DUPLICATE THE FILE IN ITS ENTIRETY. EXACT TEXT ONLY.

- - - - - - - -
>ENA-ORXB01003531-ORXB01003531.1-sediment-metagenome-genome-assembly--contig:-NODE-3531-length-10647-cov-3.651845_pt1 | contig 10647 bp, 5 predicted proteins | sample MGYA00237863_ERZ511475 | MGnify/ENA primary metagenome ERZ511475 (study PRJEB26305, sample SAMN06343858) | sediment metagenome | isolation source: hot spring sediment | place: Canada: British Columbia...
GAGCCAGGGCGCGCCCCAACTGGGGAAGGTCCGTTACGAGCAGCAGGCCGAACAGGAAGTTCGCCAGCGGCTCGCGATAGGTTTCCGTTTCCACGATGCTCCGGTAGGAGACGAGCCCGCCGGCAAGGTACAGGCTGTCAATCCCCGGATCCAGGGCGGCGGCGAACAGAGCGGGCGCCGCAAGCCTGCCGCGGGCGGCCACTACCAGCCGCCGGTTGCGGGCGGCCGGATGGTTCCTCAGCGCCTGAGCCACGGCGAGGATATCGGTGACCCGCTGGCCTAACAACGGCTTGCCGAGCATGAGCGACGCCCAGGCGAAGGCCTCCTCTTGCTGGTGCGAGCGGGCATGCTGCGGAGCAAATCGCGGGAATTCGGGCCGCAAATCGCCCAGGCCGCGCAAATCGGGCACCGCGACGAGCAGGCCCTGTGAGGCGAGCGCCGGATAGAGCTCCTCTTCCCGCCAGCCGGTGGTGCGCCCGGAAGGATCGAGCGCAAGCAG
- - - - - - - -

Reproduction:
>ENA-ORXB01003531-ORXB01003531.1-sediment-metagenome-genome-assembly--contig:-NODE-3531-length-10647-cov-3.651845_pt1 | contig 10647 bp, 5 predicted proteins | sample MGYA00237863_ERZ511475 | MGnify/ENA primary metagenome ERZ511475 (study PRJEB26305, sample SAMN06343858) | sediment metagenome | isolation source: hot spring sediment | place: Canada: British Columbia...
GAGCCAGGGCGCGCCCCAACTGGGGAAGGTCCGTTACGAGCAGCAGGCCGAACAGGAAGTTCGCCAGCGGCTCGCGATAGGTTTCCGTTTCCACGATGCTCCGGTAGGAGACGAGCCCGCCGGCAAGGTACAGGCTGTCAATCCCCGGATCCAGGGCGGCGGCGAACAGAGCGGGCGCCGCAAGCCTGCCGCGGGCGGCCACTACCAGCCGCCGGTTGCGGGCGGCCGGATGGTTCCTCAGCGCCTGAGCCACGGCGAGGATATCGGTGACCCGCTGGCCTAACAACGGCTTGCCGAGCATGAGCGACGCCCAGGCGAAGGCCTCCTCTTGCTGGTGCGAGCGGGCATGCTGCGGAGCAAATCGCGGGAATTCGGGCCGCAAATCGCCCAGGCCGCGCAAATCGGGCACCGCGACGAGCAGGCCCTGTGAGGCGAGCGCCGGATAGAGCTCCTCTTCCCGCCAGCCGGTGGTGCGCCCGGAAGGATCGAGCGCAAGCAG